One of the primary issues at hand here is writer censorship. While employers have every right to terminate relationships with their workers, it's a bad look for Lucasfilm to do so over perfectly valid criticisms of a film. We're all fans first, and not everyone is happy with the decisions made for the Sequel Trilogy.
As writers, our most important job is to provide honest and truthful representations of topics we're covering. There's already too much irresponsible reporting happening in this world, so our priority is to share news in good faith. If Kane was blasting the film openly on the main site, Lucasfilm would be well within their rights to can him.
But he wasn't. It appears the extent of Kane's criticisms were tweets. Star Wars is a massive franchise, with countless things to write about. Even if they didn't want Kane to write pieces on Episode IX, there are endless topics he could have covered. Lucasfilm is a big company, and their products are wide-reaching. It's hardly unreasonable to assume there are some employees that aren't satisfied with the results of some of the films.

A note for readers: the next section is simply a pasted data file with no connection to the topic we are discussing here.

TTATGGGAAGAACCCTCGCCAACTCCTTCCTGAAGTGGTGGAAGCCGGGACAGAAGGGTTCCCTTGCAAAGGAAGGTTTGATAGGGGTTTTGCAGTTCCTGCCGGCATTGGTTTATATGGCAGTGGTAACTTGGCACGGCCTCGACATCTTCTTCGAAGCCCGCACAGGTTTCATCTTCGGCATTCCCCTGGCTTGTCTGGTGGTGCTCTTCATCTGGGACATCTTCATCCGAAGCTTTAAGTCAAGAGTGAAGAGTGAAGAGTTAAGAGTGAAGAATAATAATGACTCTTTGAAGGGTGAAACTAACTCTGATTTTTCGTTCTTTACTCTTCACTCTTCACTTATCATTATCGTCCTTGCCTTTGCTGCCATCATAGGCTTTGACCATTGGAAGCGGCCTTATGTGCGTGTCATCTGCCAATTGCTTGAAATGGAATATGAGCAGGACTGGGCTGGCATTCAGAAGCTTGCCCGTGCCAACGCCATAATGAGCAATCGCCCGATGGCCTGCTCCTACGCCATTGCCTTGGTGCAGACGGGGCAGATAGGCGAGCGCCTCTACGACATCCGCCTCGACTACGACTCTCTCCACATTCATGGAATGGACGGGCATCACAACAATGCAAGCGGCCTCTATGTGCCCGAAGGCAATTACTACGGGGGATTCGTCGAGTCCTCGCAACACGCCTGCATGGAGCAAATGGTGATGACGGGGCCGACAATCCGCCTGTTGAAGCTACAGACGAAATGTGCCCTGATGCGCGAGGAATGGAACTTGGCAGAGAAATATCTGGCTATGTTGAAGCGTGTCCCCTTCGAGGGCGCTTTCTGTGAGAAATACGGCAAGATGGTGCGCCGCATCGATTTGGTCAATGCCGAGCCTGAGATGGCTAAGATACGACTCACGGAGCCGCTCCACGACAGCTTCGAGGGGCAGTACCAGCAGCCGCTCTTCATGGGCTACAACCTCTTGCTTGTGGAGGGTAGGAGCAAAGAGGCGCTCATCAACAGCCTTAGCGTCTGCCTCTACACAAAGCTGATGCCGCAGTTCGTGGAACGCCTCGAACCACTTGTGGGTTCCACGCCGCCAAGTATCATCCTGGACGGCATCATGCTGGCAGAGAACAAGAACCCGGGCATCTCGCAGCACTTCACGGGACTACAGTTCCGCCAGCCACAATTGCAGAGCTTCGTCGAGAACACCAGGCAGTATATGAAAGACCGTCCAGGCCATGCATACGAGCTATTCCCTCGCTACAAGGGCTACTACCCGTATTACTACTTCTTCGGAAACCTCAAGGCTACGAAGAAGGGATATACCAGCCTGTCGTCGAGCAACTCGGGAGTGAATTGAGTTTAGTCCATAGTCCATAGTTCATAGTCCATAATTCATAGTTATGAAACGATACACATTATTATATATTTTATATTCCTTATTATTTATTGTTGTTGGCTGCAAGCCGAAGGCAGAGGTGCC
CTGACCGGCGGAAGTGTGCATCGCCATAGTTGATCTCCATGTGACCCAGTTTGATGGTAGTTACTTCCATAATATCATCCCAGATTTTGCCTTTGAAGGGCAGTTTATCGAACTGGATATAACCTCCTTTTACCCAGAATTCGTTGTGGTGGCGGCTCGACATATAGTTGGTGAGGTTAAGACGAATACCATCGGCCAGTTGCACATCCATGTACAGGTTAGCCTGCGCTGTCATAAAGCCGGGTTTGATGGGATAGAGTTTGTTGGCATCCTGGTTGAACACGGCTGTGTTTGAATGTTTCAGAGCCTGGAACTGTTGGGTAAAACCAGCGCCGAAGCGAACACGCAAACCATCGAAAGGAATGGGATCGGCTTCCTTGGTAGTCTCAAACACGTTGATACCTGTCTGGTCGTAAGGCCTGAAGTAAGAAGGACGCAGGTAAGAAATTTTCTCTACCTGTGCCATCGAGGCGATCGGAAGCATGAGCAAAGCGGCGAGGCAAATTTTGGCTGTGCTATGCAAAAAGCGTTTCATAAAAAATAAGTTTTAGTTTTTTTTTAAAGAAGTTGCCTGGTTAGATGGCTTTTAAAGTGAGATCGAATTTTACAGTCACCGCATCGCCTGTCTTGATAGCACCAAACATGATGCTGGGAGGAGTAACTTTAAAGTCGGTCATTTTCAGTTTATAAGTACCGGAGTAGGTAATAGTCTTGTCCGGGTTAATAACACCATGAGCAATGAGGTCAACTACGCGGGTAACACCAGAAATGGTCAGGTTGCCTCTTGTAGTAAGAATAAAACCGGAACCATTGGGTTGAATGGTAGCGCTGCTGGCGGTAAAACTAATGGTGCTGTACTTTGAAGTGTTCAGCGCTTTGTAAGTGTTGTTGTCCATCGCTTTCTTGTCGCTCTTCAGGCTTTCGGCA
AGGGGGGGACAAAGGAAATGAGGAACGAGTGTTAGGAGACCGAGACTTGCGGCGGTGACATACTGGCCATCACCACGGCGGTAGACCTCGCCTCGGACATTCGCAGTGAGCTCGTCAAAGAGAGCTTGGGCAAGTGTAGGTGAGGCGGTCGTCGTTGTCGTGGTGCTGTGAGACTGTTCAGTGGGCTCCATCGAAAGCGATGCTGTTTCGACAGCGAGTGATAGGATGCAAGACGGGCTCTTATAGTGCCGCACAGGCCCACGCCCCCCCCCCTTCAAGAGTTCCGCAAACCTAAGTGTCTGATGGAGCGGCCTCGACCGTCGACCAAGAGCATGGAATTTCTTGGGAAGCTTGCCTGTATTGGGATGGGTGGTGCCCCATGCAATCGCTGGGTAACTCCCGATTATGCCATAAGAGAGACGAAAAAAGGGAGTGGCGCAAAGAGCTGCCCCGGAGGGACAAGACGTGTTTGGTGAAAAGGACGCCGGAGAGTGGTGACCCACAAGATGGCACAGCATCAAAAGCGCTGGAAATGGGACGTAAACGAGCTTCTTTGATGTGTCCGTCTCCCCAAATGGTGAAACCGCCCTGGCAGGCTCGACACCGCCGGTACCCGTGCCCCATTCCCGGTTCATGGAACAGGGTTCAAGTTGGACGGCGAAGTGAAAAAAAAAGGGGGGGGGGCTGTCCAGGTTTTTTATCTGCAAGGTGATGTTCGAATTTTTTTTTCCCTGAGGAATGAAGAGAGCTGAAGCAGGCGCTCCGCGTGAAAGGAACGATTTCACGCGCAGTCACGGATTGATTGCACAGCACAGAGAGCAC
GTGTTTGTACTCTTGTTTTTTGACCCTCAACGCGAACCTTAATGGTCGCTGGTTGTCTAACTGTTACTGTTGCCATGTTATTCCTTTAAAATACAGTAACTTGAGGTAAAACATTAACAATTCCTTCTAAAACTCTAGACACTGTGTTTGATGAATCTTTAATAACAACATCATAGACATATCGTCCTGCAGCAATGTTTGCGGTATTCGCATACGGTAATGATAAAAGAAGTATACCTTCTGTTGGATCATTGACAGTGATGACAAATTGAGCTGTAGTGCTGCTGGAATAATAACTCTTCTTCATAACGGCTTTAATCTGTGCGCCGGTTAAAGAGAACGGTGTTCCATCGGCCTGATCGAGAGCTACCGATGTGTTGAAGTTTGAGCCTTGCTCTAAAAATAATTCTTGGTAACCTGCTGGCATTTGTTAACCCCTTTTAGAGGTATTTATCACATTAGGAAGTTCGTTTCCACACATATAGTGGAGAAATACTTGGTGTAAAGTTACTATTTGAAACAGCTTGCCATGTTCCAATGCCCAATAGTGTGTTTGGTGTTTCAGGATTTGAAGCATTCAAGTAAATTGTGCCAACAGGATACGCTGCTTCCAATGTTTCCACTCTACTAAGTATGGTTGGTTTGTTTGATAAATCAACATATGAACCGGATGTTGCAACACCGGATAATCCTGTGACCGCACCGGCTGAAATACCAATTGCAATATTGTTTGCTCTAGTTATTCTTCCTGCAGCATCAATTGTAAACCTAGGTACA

Conversely, by engaging in public criticism, Kane was immediately opening himself up to being dismissed. In this case, he lived by the lightsaber, and died by the lightsaber. While Kane may have had valid points, Lucasfilm is under no obligation to retain his services, and they're totally entitled to maintain a staff of upbeat writers.
The even greater issue that this situation factors into is the reception of criticism. As mentioned before, the entire Sequel Trilogy has been highly polarizing. The heated debates really started with Rian Johnson's The Last Jedi, but things have continually escalated since 2017 and The Rise of Skywalker added millions of gallons of gasoline to the fire.